I have traded in a water cooler for decaf lattes with skim.
Instead of a cubicle, I share my space: six laptops to a hulking wooden table with many knots.
I have different co-workers every day, though some are recurring.
We play music in our "office" from the early morning to late in the evening.
And as we first sit and make eye contact, we introduce ourselves by way of timid smile. Sometimes, we eventually get to sharing ideas. Eyes peering over laptop screens.
We are all entrepreneurs of some kind. I have found mostly artists and creators.
I never knew that clocking into a cafe every day would bring the benefit of new contacts. New ideas. Before, when working in a public space, I would plug into my iphone, listen to my own music, and do my best to shut everyone out. I'm not sure what I missed then. Now I like seeing those around me. Hearing about their passions and visions. Sharing mine. Talking every day about Swirl - as I am working to develop my ideas - is extremely helpful. Each time, I try a slightly new configuration of words. Phrases. Trying to explain exactly what we aim to do. The reactions, the energy, and the ideas I get in return help me to mold, tweak, and improve what I am saying. My new co-workers give me new ideas to work through.
This morning, I met Lisa. I had been sitting at the big shared table by myself when she laid her laptop down and smiled a good morning. I remembered her from yesterday afternoon. She immediately walked away to bring someone from behind the counter over to our table to clear away the left behind New York Times pages, mugs, and breakfast plates from previous visitors. She talked about how she was obsessive about clean spaces as she wiped the table down. I laughed and said that I wanted to take a mini vacuum cleaner to the crevices in the table. I pointed to the long line of crumbs, poppy seeds, and sesame seeds relaxing in the deep lines of the wood. She said, "What do you do?" My vacuum dream was a sign of something for her. I said "community organizing" and a wide grin spread across her face. "Fantastic. Fantastic. This is fantastic for so many reasons..." she said.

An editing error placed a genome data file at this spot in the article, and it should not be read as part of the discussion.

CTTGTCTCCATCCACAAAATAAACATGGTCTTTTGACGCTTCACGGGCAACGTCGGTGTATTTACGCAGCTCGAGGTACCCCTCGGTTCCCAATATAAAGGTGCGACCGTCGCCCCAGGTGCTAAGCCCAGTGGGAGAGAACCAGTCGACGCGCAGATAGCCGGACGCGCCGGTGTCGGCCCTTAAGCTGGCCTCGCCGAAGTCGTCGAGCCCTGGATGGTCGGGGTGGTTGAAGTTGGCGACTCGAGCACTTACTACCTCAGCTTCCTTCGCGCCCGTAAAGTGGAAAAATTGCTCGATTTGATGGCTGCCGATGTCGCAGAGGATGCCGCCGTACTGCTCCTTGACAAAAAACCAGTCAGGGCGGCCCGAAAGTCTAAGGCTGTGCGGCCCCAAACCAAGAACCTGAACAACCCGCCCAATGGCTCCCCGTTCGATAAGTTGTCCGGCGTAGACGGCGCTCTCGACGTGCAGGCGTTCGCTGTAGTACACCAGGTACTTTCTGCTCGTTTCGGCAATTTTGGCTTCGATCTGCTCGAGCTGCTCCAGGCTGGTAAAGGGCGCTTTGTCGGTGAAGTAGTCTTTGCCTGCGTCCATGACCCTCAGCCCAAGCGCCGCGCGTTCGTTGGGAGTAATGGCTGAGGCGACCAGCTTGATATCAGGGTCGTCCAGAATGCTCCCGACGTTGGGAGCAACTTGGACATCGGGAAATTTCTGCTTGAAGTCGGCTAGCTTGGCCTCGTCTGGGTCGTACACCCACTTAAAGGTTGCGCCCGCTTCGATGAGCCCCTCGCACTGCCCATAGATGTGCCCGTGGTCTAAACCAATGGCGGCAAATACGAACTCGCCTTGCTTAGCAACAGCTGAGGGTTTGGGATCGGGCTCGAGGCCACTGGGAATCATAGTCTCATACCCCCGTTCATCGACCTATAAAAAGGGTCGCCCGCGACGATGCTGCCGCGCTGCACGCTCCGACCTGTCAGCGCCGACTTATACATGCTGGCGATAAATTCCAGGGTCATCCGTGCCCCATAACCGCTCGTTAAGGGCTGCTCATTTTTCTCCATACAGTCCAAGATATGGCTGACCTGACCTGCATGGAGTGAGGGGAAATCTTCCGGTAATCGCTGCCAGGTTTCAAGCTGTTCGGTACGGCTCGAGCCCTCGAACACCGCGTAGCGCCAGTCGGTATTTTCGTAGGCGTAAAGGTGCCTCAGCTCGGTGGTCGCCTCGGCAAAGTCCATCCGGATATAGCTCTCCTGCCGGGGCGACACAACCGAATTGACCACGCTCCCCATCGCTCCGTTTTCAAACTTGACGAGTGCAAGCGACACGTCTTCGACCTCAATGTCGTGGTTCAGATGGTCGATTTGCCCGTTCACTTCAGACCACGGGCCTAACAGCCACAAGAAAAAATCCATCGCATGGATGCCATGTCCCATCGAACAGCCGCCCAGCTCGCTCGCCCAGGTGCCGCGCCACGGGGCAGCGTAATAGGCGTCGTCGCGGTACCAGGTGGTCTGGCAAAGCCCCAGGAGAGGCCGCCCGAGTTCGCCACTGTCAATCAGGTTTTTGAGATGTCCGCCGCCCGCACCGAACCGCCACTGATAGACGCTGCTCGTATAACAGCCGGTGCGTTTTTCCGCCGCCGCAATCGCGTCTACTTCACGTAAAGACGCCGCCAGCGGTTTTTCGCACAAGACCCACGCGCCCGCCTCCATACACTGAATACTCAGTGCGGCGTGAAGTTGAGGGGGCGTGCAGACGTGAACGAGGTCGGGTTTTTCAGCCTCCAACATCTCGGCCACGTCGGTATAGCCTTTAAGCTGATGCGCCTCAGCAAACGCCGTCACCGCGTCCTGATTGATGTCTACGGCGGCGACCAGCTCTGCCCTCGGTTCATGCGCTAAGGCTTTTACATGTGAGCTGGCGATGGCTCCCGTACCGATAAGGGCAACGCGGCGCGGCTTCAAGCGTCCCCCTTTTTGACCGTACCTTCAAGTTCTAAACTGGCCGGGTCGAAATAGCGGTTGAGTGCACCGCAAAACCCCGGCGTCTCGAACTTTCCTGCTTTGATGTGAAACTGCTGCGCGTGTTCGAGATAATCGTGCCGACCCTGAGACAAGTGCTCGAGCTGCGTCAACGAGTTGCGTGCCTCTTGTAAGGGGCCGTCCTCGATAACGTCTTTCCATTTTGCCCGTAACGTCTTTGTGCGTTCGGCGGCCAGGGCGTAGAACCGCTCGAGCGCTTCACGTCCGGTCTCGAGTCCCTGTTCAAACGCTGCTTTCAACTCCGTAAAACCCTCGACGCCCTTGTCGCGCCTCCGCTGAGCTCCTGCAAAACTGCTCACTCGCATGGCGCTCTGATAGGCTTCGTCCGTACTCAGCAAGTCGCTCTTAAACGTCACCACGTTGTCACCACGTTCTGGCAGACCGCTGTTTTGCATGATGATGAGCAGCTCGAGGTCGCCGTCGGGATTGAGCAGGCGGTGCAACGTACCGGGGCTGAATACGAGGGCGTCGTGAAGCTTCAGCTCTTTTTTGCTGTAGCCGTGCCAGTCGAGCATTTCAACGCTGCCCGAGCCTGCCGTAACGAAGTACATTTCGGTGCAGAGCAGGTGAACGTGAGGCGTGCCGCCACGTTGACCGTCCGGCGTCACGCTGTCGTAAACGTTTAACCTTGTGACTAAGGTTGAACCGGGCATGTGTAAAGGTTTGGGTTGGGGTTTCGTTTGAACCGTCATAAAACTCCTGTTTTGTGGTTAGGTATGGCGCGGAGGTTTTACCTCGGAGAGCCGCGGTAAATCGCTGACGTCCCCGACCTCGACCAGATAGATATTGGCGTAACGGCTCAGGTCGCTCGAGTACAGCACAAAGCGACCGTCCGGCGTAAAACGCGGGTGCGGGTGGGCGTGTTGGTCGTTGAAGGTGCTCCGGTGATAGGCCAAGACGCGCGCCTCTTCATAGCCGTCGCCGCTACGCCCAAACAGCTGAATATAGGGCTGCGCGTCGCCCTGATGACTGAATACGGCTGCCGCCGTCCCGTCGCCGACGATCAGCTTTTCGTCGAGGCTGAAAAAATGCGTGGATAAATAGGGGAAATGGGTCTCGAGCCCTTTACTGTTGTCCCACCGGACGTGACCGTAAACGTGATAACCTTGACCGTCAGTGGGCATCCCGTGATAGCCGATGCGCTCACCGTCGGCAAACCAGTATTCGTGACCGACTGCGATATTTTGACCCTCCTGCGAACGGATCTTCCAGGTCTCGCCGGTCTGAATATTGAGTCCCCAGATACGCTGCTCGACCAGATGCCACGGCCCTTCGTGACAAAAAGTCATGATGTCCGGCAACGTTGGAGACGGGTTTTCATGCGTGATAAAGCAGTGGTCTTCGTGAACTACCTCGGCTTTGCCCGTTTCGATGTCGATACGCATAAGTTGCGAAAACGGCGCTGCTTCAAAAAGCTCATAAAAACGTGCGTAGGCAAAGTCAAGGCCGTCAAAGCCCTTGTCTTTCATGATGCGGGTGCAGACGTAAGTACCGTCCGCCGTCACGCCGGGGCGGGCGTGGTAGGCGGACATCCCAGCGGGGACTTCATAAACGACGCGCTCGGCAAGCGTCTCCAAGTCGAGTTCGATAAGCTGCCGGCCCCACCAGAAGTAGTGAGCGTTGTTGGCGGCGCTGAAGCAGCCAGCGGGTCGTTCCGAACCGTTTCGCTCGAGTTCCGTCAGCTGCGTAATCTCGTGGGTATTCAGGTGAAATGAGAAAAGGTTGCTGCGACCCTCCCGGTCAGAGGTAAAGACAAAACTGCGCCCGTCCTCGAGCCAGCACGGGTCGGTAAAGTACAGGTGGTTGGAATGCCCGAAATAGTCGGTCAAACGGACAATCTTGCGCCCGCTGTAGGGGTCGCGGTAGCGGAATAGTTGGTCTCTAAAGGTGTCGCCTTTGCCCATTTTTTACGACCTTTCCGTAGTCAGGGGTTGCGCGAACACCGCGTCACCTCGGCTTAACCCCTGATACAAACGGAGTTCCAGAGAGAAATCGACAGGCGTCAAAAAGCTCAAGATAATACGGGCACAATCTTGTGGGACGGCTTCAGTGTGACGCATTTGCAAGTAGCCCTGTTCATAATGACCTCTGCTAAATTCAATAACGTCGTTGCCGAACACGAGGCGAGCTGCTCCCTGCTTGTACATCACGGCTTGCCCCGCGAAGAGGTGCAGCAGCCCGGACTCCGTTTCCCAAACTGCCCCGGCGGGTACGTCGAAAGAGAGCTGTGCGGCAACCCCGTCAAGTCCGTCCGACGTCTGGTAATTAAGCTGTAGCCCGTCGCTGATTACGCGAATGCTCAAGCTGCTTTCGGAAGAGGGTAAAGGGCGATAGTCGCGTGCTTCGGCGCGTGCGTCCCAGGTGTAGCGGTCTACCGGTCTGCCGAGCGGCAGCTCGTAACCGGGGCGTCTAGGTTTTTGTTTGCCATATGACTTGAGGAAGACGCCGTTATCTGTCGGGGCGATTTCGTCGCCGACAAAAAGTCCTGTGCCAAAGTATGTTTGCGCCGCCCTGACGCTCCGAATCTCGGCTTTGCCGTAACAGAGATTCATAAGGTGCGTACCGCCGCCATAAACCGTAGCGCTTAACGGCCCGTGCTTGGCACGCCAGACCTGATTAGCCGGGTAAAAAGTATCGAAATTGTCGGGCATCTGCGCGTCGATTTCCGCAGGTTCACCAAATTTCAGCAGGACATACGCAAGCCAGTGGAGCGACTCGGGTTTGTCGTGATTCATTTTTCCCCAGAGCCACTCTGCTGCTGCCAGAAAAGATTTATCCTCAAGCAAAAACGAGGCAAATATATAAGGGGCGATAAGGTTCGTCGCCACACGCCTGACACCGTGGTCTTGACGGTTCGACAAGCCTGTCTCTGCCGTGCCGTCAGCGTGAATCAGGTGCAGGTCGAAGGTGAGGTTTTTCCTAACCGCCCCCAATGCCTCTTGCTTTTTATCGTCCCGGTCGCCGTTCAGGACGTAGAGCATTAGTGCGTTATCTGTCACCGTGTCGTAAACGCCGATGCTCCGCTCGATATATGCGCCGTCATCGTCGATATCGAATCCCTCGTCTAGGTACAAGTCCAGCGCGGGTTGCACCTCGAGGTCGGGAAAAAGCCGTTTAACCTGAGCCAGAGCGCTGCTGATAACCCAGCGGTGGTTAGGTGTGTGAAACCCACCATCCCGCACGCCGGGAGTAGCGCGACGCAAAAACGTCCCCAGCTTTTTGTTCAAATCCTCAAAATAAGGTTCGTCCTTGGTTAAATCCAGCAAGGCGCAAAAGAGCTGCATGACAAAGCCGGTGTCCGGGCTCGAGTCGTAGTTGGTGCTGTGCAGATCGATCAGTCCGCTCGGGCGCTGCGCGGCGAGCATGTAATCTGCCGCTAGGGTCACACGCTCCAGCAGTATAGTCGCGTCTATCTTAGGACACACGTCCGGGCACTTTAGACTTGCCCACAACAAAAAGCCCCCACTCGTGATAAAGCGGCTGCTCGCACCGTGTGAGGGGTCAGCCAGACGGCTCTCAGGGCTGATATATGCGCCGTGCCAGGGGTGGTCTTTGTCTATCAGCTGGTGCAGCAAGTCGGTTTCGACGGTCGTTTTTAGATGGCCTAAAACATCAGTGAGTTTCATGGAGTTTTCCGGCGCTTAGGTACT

She went on to tell me that she is a curator and is working on a performance project that looks at African American spirituals. We talked about the connections between art, music, and culture. And she wondered if a "post-identity" future was possible. We discussed America's current challenges with inequity and talked about the achievement gap, institutional racism, and the importance of cross-cultural dialogue. If it's possible to talk about racism and identity without a moment's notice - with a complete stranger in a cafe - I know that bringing communities together in order to have these conversations is possible.
She said, "People are so divided and our communities are fractured. What we really need is for people to come together to explore their commonalities."
I smiled as I thought to myself:
This is what Swirl is about.
And this is what she and I are doing right this very moment.